Omnichannel is so last season. Unified commerce is hip, and it will give retailers – especially the smaller ones – a fighting chance. Read on to dwell deeper into the wonderful world of unified commerce.
Omnichannel used to be giving retailers an edge…
Omnichannel, by definition, is a multichannel approach to sales that aim to offer customers an integrated shopping experience. In essence, customers are enabled to shop anywhere by any means – seamlessly. They can visit a physical shop or online via a desktop or mobile device – or a telephone if they want to… and the whole experience would be seamless.
Now people tend to misunderstood omnichannel as multichannel; both are different worlds. Simply put, all omnichannel customer experiences will use multichannel approach, but not all multichannel customer experiences are omnichannel. In other words, if your retail store engages customers via mobile marketing, online shopping and in social media, but those are not working well together, your campaign is considered as multichannel, but not omnichannel. Got it?
Omnichannel seems like a great idea, but there’s one caveat: Managing all of those requires businesses to invest in considerable resources. Running a website, social media campaign, mobile marketing on the front-end, and order management, order fulfillment and POS system on the back-end – and try to orchestrate those seamlessly for the sake of customer experiences cost a lot of time, and obviously money.
Small retailers will be stuck at multichannel and won’t be able to offer omnichannel experience to customers effectively. If only they have the resources…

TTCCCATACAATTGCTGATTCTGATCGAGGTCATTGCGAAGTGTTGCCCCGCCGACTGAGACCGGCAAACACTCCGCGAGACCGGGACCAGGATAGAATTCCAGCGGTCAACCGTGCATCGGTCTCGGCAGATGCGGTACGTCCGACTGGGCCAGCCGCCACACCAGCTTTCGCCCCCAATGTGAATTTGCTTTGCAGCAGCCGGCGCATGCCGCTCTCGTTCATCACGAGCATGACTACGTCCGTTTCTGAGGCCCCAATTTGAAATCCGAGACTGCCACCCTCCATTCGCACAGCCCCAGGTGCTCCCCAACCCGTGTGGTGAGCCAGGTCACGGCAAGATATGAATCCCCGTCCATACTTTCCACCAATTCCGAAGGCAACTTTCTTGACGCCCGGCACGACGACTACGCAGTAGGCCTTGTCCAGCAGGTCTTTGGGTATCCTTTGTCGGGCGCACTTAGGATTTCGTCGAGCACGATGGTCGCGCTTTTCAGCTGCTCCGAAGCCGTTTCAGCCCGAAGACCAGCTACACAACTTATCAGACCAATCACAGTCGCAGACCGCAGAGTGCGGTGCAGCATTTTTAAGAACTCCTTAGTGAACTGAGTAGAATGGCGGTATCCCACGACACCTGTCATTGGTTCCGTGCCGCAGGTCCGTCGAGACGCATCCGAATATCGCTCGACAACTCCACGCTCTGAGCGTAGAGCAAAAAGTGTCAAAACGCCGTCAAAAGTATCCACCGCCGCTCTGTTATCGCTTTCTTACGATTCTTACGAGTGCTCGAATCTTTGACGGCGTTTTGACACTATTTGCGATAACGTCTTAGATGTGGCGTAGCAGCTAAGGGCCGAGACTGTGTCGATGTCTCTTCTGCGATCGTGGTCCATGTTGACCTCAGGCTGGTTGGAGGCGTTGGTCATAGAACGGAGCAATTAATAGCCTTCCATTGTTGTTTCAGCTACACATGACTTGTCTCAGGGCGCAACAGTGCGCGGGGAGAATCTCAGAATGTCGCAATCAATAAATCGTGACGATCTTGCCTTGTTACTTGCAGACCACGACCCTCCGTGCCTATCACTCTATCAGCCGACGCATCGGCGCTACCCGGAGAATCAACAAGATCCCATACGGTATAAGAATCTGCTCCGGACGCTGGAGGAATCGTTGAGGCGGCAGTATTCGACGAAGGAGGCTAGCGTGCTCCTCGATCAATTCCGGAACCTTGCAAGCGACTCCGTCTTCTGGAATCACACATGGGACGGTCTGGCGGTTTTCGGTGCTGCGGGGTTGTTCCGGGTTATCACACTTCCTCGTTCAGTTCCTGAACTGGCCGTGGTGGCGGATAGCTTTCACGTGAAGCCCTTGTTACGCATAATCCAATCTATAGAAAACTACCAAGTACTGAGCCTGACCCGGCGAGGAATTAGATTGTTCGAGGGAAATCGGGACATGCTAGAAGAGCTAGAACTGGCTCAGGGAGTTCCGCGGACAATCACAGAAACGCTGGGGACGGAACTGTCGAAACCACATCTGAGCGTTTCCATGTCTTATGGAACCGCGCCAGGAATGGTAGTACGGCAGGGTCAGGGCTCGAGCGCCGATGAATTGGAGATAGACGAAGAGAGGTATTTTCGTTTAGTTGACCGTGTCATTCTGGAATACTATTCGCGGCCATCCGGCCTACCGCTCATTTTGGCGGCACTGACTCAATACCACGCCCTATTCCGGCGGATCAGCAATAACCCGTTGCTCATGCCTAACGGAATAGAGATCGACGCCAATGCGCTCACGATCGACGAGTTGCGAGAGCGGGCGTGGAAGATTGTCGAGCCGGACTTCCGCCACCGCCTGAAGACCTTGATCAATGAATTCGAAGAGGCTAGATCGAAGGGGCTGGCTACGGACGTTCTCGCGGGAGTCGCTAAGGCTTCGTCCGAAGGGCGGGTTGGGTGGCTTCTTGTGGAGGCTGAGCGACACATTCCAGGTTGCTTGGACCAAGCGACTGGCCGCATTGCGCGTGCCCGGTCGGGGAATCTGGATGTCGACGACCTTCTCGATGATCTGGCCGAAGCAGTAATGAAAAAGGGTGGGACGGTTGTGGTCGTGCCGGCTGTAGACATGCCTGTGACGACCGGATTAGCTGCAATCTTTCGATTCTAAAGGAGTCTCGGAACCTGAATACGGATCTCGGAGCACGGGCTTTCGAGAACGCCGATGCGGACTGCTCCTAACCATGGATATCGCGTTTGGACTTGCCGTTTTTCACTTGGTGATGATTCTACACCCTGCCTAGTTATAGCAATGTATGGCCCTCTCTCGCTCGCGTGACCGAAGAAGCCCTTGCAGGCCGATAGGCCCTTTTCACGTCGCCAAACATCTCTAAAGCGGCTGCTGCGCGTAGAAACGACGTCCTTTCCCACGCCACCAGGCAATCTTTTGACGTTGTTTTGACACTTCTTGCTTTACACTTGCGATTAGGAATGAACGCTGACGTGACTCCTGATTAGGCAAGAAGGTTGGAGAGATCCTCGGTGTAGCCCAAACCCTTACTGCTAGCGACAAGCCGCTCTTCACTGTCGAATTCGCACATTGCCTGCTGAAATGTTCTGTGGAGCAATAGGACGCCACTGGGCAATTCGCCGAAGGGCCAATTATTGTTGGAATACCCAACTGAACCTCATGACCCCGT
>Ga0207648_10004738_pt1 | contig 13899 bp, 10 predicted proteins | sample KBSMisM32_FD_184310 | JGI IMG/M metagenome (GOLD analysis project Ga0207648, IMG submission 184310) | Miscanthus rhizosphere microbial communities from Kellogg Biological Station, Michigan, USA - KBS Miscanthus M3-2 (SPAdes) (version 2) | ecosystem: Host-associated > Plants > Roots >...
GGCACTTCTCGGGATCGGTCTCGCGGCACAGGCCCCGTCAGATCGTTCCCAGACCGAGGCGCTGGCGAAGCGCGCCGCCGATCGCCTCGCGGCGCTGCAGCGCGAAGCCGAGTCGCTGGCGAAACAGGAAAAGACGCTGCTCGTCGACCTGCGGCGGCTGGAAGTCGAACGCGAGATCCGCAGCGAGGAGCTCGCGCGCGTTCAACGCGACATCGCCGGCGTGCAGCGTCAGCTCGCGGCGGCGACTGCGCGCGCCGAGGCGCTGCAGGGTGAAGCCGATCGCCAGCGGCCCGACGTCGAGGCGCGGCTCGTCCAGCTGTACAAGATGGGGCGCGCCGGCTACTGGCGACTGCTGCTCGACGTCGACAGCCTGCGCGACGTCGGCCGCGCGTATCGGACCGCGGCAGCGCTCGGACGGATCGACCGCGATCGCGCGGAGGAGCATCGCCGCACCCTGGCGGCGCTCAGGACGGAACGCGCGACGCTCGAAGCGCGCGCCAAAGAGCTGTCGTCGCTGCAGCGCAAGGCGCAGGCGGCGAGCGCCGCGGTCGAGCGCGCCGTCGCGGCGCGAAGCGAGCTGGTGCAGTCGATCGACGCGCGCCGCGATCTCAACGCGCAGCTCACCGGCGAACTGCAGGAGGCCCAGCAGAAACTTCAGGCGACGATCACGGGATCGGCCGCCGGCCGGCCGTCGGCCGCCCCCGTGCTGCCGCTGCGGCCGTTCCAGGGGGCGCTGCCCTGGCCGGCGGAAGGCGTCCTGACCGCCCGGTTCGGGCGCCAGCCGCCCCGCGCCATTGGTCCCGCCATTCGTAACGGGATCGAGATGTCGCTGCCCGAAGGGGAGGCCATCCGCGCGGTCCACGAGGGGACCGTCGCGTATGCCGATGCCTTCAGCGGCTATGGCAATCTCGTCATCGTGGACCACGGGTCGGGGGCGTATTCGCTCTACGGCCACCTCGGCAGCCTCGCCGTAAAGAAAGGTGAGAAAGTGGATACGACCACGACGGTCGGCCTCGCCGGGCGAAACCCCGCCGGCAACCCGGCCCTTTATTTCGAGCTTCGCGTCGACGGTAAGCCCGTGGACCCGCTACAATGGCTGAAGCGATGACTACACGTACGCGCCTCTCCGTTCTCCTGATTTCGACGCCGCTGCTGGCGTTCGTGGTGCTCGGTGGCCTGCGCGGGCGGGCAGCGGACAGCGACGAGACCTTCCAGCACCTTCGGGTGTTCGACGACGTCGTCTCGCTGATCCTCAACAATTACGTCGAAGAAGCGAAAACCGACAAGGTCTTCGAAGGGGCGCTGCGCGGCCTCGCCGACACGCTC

So, how retailers with a limited budget can compete with the big guys? One of the ways is through unified commerce experience.
Unified commerce for the win
Ken Morris, partner and co-founder of Boston Retail Partners (BRP) says that unified commerce experience will be the way to go in the future – thanks to the cloud technology.
The cloud – known for offering flexibility and access to technology at a fraction of non-cloud tech adoption costs – has made unified commerce possible (read: affordable.)
But what is unified commerce anyway? In short, it’s omnichannel experiences offered as a consolidated, real-time solution via a single, centralized platform.
So, instead of taking the extra miles trying to integrate different technologies for your customers, you can use a platform that lets you manage everything from sales to order fulfillment.
Here’s an overview on unified commerce – in an infographic published by Mozu:
It’s safe to conclude that the critical success factor to make unified commerce works lies in the middleware.
Now, you might assume that your biggest task should be in choosing the right middleware. You’re not wrong, but you need to see the scale of the issue here: Although the middleware is important, it’s just the tip of the iceberg. What lies beneath is the real barrier to unified commerce implementation. What is it?
Morris says that the biggest barrier could be the fact that retailers have made an enormous amount of investment in the technology that they currently have – which may be in the 7 or 8 figure. It’s only logical to be reluctant.
Perhaps that’s the reason why migrating to unified commerce platform is one of the goals in a the five-year plan of most retailers (78 percent of them, according to a study.)
Retailers, big and small, have set their eyes on unified commerce, given the opportunities to excite and delight customers by enhancing their shopping experiences. There are still some roadblocks ahead, but as the necessary tech matures, the commerce tech adoption would become a less painful experience.
Now over to you – are you a retailer? If so, would you consider in adopting unified commerce? Please share your thoughts with us!